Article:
Attorney General Becerra Files Brief Challenging the Trump Administration’s Removal of Critical Worker Protections in Pork Slaughterhouses
SACRAMENTO – California Attorney General Xavier Becerra today, as part of a multistate coalition, filed an amicus brief in support of the United Food and Commercial Workers Union in their lawsuit challenging the U.S. Department of Agriculture’s (USDA) deregulation of critical worker and food safety protections in pork slaughterhouses. The USDA’s New Swine Inspection System shifts responsibility for food safety inspections from trained USDA inspectors to untrained slaughterhouse employees and eliminates limits on the number of pigs that can be slaughtered each hour. In the amicus brief, the coalition argues that the new rules will further endanger slaughterhouse workers, who already face elevated health risks from dangers inherent to the job and from recent COVID-19 outbreaks in slaughterhouse facilities.
“The Trump Administration plowed ahead with the elimination of critical protections in slaughterhouses, and now some of our most vulnerable workers — in cruel irony, considered “essential workers” — are paying the price,” said Attorney General Becerra. “President Trump’s disdain for blue collar workers who do the tough jobs that others won’t is etched in every order he signs. As coronavirus continues to sweep across the country, ongoing outbreaks in slaughterhouses have proven that current safety procedures are alarmingly insufficient. Our workers deserve better, and our communities expect more. My office stands fully in support of the United Food and Commercial Workers Union as they seek to stop the Trump Administration’s dismantling of workplace protections in the meatpacking industry.”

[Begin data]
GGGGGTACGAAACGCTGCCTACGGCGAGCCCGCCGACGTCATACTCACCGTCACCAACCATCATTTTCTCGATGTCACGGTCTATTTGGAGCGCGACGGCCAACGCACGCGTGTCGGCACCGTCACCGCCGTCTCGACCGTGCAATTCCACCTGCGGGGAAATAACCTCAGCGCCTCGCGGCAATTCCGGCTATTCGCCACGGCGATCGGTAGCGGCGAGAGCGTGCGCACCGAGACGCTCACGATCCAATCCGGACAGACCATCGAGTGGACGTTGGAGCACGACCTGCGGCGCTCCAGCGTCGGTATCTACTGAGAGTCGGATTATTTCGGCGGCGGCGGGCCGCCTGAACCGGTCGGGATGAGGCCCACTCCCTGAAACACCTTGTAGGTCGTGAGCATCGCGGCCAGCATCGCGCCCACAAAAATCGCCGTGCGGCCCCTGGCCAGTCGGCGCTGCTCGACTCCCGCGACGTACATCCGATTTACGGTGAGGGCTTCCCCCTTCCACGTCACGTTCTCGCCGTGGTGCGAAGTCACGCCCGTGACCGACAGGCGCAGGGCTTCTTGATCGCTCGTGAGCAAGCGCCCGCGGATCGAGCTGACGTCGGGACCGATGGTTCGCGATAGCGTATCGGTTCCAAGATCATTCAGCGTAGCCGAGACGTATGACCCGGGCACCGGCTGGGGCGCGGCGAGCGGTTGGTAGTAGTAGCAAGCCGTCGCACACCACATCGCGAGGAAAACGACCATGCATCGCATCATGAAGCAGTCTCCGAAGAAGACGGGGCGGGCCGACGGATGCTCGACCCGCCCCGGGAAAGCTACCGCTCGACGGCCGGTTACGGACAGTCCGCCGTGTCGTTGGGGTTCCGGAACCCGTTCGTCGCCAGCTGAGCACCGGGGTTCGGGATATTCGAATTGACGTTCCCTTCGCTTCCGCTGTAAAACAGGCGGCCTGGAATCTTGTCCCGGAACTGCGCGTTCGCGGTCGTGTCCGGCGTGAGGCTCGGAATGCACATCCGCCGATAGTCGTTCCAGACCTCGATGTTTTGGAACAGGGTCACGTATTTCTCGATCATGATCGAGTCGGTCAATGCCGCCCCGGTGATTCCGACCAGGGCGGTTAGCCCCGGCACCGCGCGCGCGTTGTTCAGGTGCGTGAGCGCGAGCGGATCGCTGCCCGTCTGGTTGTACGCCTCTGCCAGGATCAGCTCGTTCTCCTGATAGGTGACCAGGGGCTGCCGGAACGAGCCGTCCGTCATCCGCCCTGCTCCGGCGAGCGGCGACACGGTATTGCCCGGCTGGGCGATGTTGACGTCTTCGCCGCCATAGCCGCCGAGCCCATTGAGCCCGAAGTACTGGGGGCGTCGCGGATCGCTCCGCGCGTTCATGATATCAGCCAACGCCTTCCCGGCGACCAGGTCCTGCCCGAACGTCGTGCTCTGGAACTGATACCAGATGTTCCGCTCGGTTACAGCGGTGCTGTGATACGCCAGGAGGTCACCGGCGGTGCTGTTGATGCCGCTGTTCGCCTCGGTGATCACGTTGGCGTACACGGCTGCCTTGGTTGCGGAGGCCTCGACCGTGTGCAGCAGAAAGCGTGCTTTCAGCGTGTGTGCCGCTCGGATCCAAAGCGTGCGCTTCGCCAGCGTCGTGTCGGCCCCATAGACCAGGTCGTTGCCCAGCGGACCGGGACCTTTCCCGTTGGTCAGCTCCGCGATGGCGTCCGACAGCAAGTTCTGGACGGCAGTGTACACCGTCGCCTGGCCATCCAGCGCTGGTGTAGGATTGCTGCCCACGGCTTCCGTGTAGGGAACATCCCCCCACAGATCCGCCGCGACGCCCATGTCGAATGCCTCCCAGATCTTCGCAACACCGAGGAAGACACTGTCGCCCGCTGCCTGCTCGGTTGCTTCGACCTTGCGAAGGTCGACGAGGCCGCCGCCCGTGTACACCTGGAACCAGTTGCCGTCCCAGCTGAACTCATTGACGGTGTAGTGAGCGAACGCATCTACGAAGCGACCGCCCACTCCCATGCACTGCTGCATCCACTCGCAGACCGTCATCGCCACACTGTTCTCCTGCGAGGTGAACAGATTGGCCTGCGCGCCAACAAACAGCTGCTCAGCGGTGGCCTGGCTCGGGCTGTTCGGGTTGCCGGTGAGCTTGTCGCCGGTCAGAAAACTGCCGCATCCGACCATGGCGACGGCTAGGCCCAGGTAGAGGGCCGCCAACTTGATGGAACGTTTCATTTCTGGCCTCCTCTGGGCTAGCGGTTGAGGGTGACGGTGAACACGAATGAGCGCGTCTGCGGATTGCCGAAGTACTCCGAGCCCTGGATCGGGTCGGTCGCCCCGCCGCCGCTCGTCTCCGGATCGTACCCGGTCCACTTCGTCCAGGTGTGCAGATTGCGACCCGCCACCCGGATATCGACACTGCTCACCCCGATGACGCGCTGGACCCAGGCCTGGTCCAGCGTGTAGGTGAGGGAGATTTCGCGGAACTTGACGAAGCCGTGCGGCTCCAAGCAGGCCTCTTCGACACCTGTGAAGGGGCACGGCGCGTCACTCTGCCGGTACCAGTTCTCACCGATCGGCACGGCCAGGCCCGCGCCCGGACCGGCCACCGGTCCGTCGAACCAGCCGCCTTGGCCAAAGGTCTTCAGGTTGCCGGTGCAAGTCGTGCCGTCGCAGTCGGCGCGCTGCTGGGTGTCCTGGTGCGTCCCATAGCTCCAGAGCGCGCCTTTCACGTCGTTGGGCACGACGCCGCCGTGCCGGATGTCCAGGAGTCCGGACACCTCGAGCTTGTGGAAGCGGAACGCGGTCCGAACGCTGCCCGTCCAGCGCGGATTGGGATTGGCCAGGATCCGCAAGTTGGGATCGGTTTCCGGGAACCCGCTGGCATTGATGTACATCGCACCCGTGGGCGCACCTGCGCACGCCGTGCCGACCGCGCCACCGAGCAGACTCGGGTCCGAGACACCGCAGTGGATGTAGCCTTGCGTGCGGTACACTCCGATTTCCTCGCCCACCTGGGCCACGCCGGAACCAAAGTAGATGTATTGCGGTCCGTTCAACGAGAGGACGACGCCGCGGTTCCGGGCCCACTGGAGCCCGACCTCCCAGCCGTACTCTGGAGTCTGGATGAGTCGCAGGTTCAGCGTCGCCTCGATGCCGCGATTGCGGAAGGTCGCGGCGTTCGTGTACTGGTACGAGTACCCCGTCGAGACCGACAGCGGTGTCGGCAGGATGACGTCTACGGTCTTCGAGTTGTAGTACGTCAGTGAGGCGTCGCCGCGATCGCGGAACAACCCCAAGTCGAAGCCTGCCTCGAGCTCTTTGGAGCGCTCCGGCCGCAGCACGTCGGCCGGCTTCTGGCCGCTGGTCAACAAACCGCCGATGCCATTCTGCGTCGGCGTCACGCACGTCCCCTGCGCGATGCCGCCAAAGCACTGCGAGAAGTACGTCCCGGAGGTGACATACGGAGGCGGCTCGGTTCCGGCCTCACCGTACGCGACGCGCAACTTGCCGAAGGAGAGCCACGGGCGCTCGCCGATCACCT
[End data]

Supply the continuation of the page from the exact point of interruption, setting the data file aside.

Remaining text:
The New Swine Inspection System is a voluntary program for USDA-regulated swine slaughter facilities. The new regulatory regime removes important limits on the number of pigs processed per hour in pork slaughterhouses and delegates inspection authority away from trained USDA inspectors to untrained slaughterhouse employees. The elimination of processing limits is expected to result in more workplace injuries to slaughterhouse employees working in already crowded, fast cutting areas. The current public health crisis has only exacerbated the risks to these workers, predominately immigrants and people of color, in California and across the country. More than 30,000 meatpacking workers have already been infected with COVID-19, and at least 100 have died. Nevertheless, the industry has not slowed processing speeds in order to keep workers safe, and the Trump Administration has recklessly moved to minimize worker protections in these dangerous settings.
In January 2018, the USDA announced its proposal to amend the federal meat inspection regulations to establish a new voluntary inspection system for swine slaughter facilities. Shortly after, at the request of multiple members of Congress, the USDA’s Office of the Inspector General opened an investigation into the rulemaking process. Despite the ongoing investigation, the USDA finalized the New Swine Inspection System in October 2019. The Office of the Inspector General subsequently concluded that USDA did not fully disclose the data sources it relied on for its workers safety analysis; did not take adequate steps to determine whether the data it used was reliable; and relied on data that had significant gaps to conclude that facilities with faster processing speeds did not have more reports of worker injuries.
In the amicus brief, the coalition argues that the elimination of line-speed limits is arbitrary and capricious and must be vacated. The coalition also emphasizes that removing line speed restrictions is likely to have a significant impact on food safety and public health.
In filing the amicus brief, Attorney General Becerra joins the attorneys general of Minnesota, Maryland, Illinois, Massachusetts, Michigan, and Virginia.
A copy of the brief can be found here.